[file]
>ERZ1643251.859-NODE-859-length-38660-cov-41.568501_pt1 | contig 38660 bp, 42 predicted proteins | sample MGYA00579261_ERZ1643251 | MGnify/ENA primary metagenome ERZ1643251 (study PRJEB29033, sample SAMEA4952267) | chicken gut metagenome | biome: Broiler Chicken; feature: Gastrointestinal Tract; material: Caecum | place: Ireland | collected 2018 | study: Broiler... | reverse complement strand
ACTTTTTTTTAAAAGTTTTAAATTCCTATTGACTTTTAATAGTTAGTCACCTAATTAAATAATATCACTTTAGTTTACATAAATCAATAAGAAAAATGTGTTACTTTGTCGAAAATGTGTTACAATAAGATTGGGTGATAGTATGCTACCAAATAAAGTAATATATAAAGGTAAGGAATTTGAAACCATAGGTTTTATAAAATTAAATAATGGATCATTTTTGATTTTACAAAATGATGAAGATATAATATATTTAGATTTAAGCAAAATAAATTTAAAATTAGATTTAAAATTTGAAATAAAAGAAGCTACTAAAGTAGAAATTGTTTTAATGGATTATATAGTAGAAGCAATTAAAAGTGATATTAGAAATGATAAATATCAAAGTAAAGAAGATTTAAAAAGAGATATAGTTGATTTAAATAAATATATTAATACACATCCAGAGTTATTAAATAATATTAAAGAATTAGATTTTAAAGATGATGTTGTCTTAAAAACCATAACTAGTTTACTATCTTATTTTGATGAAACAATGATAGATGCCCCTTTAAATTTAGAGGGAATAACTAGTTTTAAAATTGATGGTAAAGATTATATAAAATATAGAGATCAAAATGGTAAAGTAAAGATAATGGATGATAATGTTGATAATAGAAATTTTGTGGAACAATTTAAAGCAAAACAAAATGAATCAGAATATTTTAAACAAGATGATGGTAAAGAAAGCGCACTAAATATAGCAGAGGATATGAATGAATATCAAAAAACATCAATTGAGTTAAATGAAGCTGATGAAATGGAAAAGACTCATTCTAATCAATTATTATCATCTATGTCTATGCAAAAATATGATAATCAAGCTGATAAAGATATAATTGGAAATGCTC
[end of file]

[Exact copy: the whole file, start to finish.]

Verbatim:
>ERZ1643251.859-NODE-859-length-38660-cov-41.568501_pt1 | contig 38660 bp, 42 predicted proteins | sample MGYA00579261_ERZ1643251 | MGnify/ENA primary metagenome ERZ1643251 (study PRJEB29033, sample SAMEA4952267) | chicken gut metagenome | biome: Broiler Chicken; feature: Gastrointestinal Tract; material: Caecum | place: Ireland | collected 2018 | study: Broiler... | reverse complement strand
ACTTTTTTTTAAAAGTTTTAAATTCCTATTGACTTTTAATAGTTAGTCACCTAATTAAATAATATCACTTTAGTTTACATAAATCAATAAGAAAAATGTGTTACTTTGTCGAAAATGTGTTACAATAAGATTGGGTGATAGTATGCTACCAAATAAAGTAATATATAAAGGTAAGGAATTTGAAACCATAGGTTTTATAAAATTAAATAATGGATCATTTTTGATTTTACAAAATGATGAAGATATAATATATTTAGATTTAAGCAAAATAAATTTAAAATTAGATTTAAAATTTGAAATAAAAGAAGCTACTAAAGTAGAAATTGTTTTAATGGATTATATAGTAGAAGCAATTAAAAGTGATATTAGAAATGATAAATATCAAAGTAAAGAAGATTTAAAAAGAGATATAGTTGATTTAAATAAATATATTAATACACATCCAGAGTTATTAAATAATATTAAAGAATTAGATTTTAAAGATGATGTTGTCTTAAAAACCATAACTAGTTTACTATCTTATTTTGATGAAACAATGATAGATGCCCCTTTAAATTTAGAGGGAATAACTAGTTTTAAAATTGATGGTAAAGATTATATAAAATATAGAGATCAAAATGGTAAAGTAAAGATAATGGATGATAATGTTGATAATAGAAATTTTGTGGAACAATTTAAAGCAAAACAAAATGAATCAGAATATTTTAAACAAGATGATGGTAAAGAAAGCGCACTAAATATAGCAGAGGATATGAATGAATATCAAAAAACATCAATTGAGTTAAATGAAGCTGATGAAATGGAAAAGACTCATTCTAATCAATTATTATCATCTATGTCTATGCAAAAATATGATAATCAAGCTGATAAAGATATAATTGGAAATGCTC